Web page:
Just like many other bloggers out there, the 9/11 tragedy was a huge moment in our lives for various reasons. I too, feel like I should write about my feelings that day, since I’ve never done so and feel it will be good for me to put them down in the blog.
The morning the tragedy happened I remember so surreally. Probably the most eye-opening, bigger-than-I-am experience I’ve ever felt. I was working as a server for a popular breakfast restaurant chain at the time (you guessed it, for five years), and I was on the way to fill my lunchtime mid-shift.
I was listening to the radio and whatever song it was had finished, a news report followed soon after. Upon hearing about the hi-jackings, crashes, and the turmoil happening in New York…it became very clear to me that we could be at war. Not the war that I’m accustomed to hearing about overseas…in Kuwait, Saudi Arabia, Iraq…but in our own homeland. That very real and very scary thought occured to me then. Co-workers were talking about walking out that day, wanting to spend the time with their families versus delivering eggs.
I no longer felt safe, and that my ideal of what life was could possibly change.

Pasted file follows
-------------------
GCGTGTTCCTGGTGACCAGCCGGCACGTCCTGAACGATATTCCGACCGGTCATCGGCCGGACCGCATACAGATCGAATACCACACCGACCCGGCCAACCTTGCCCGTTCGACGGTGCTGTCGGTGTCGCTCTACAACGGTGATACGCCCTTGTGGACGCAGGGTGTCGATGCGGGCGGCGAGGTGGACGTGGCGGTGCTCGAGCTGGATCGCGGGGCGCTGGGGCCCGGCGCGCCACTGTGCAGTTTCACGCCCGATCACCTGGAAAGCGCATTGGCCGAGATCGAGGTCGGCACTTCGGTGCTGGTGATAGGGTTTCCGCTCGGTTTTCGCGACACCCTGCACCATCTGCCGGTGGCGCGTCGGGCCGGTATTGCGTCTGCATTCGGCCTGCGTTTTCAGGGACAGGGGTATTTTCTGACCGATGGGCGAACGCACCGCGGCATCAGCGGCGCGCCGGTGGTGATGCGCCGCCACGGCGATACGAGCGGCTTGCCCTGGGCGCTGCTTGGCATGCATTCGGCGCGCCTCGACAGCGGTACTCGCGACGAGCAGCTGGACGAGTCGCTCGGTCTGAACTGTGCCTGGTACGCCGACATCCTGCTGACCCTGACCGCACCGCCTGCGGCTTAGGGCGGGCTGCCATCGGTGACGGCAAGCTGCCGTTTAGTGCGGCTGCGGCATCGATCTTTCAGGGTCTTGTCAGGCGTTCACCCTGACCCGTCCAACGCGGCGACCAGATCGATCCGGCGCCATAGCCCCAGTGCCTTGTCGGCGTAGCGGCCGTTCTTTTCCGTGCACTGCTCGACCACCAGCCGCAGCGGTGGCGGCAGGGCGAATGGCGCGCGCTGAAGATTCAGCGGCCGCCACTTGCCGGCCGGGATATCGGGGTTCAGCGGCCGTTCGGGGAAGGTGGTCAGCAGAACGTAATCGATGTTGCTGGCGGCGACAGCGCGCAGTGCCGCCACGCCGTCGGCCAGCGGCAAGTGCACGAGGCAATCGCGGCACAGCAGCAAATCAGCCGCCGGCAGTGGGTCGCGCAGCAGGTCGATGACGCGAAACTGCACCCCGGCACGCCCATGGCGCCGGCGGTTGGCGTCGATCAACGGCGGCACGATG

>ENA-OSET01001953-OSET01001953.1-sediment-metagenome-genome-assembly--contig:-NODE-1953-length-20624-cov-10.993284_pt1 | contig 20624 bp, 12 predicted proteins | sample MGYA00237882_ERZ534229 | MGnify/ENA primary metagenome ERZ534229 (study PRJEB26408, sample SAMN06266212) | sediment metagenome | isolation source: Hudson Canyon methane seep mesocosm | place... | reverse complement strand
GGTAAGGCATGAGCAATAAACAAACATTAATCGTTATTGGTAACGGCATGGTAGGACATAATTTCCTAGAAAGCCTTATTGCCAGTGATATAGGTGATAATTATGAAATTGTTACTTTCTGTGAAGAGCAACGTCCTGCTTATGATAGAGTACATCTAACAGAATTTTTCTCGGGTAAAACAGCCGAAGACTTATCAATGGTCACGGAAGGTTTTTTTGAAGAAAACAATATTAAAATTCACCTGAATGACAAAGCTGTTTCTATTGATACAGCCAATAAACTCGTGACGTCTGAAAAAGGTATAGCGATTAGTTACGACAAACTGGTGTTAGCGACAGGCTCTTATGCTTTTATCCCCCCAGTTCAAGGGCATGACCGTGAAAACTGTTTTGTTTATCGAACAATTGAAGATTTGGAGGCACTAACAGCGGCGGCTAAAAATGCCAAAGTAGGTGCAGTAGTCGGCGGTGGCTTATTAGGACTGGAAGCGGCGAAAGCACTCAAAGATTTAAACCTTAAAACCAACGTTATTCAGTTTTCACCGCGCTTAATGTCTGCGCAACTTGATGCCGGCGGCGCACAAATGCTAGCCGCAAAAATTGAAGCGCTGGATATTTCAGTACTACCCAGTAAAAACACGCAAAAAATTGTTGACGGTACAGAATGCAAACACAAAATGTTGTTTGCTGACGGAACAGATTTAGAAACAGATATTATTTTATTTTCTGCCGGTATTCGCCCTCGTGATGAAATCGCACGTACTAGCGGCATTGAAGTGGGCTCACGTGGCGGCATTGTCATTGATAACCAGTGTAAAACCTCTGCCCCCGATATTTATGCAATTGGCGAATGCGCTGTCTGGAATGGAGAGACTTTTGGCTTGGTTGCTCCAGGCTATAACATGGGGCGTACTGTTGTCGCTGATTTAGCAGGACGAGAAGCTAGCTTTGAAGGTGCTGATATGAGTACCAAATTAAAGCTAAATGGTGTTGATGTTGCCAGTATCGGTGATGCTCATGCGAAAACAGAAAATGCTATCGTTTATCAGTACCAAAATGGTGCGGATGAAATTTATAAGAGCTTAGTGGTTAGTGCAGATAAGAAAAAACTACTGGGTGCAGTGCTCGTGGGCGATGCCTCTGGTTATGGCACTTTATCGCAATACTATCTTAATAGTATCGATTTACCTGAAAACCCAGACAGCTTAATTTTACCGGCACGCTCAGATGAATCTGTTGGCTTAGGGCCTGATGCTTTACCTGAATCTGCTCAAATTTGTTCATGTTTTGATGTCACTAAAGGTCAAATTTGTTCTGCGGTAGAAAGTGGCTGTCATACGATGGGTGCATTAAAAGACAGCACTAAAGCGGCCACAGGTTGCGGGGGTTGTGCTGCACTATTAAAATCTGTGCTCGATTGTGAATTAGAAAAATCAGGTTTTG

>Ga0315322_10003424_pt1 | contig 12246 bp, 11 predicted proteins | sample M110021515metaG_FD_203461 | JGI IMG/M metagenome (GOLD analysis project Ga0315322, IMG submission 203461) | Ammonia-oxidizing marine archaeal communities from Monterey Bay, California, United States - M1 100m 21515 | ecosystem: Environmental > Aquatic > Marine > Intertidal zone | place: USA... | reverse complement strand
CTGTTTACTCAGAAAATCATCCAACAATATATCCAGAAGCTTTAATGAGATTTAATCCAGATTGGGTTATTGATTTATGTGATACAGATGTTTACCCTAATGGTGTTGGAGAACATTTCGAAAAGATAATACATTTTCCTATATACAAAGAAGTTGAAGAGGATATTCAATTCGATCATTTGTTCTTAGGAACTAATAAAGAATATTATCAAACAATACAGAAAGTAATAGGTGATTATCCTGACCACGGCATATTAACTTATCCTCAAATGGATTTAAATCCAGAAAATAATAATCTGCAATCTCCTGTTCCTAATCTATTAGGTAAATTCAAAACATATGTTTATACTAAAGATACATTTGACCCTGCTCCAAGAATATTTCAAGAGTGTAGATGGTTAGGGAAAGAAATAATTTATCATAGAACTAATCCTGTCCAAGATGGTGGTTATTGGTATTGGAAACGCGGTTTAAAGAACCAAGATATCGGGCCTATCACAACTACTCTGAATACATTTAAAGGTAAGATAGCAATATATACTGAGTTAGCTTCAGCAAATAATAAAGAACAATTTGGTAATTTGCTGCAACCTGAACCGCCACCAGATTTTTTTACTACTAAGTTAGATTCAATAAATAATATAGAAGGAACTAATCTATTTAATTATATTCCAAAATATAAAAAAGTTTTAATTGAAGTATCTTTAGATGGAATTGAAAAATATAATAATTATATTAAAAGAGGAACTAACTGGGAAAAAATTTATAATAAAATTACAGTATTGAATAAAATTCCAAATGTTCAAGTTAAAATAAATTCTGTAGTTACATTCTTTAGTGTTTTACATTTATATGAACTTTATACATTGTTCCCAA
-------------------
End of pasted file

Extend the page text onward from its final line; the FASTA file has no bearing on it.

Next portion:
The imaginary wall that lived somewhere in my subconcious, which made everything within the United States immune to all the strife other countries battled with daily, disappated. We were no longer immune to the outside world. Someone finally took a stand against us (regardless of motives or rationale).
I feel for everyone who dealt with this tragedy in any remote way. Whether you lost a loved one, worked in the scene, or personally knew people involved. I was hundreds of miles away and safe as it turned out.
It be best Mr. Bush remember as well… and most importantly, learn from it.
Jeremy Ryan said:
Me too, I was far away and safe. However, watching all of that unfolding on TV was pretty scary. I didn’t want to leave my house. As for Mr. Bush, he’s living in his own dream world. Thankfully, we will be free from him soon but not soon enough!